Austin Public Health has seen indications that some COVID-19 case clusters are associated with the football game against UT-El Paso on Sept. 12, said APH Chief Epidemiologist Janet Pichette.
The University’s COVID-19 dashboard did not show any large spikes in cases after the game.
Ahead of the Sept. 12 game, 1,198 tests were administered to Big Ticket holders. Of those, 95 tested positive for COVID-19. While 15,337 people attended the game, only Big Ticket holders were required to be tested and confirmed negative for COVID-19.
University spokesperson J.B. Bird said University contact tracers have not seen evidence of transmission among students attending the football game.
“Students had to have a negative test result to get tickets to the game,” Bird said. “All people thinking of attending the game are reminded to stay home if they are sick or have symptoms and to follow all safety protocols.”
Pichette said APH has conducted contact tracing of UT-Austin students and provided their findings to the University.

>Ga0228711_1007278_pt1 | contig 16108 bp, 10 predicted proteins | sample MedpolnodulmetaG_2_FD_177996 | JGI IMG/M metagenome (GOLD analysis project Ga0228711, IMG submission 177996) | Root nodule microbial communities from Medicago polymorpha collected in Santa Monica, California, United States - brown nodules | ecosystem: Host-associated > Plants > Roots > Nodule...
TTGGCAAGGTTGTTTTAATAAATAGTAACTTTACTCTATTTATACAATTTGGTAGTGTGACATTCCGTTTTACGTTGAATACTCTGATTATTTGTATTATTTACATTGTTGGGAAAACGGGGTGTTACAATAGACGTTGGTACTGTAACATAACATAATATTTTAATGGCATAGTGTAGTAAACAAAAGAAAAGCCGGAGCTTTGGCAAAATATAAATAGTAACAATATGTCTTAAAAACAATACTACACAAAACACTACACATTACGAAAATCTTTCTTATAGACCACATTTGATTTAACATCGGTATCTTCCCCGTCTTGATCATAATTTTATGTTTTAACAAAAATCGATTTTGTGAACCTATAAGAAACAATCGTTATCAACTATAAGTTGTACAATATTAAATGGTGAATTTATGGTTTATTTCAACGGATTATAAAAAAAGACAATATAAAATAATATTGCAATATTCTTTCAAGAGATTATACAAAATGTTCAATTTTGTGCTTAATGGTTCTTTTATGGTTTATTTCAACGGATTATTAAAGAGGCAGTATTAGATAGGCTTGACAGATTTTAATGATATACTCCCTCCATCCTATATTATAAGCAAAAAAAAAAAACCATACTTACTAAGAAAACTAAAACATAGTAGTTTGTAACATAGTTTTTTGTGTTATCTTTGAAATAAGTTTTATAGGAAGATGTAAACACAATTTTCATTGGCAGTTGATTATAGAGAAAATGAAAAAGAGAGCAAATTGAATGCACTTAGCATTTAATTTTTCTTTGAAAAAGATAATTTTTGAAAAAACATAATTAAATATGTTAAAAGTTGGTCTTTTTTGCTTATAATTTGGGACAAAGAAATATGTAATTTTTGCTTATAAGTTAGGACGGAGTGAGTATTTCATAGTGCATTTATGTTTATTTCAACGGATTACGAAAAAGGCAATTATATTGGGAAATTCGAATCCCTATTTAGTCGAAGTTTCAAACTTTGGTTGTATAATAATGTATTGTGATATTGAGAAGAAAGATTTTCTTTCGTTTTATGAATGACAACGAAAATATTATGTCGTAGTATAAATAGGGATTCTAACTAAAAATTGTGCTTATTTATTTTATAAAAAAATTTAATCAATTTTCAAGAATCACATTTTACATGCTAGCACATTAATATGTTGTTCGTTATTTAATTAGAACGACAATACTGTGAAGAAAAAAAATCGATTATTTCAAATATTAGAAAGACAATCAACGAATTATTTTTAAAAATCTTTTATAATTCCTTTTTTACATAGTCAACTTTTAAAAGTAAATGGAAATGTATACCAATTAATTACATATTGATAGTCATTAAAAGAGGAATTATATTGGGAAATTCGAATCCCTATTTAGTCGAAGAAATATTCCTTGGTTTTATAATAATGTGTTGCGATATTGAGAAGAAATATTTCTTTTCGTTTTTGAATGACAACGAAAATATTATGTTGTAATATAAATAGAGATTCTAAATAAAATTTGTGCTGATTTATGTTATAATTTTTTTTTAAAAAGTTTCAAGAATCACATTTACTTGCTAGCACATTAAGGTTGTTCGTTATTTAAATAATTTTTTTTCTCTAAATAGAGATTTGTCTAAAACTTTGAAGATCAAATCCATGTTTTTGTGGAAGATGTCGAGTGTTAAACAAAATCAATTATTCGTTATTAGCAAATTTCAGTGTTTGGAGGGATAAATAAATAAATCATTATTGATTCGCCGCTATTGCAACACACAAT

“There have been a lot of lines of transmission that have been associated with not just the game itself, but with those social gatherings,” Pichette said. “People who are gathering to watch the game, in some settings, are actually transmitting disease to each other.”
APH Director Stephanie Hayden said most cases in Austin have come as a result of social gatherings and extracurricular activities.
“If you have been exposed to an individual that has tested positive for COVID-19, whether you have the symptoms or not, it’s going to be important for you to come in and test,” Hayden said.
Dr. Mark Escott, Austin Public Health interim medical director and health authority, said that although it is important for students not to socialize with each other, it is more important for them to not socialize with people outside of their age group.
“The University of Texas has a rich tradition of social responsibility amongst their students,” Escott said. “I'm hopeful and confident that will continue."
Escott told Travis County commissioners this week that younger people should be more careful in protecting themselves against COVID-19. Escott said the 10-19 age group previously made up 7.1% of all hospitalizations and has now dropped to 2.1%, but the 20-29 age group has increased from 13.3% of all hospitalizations to 15.9%.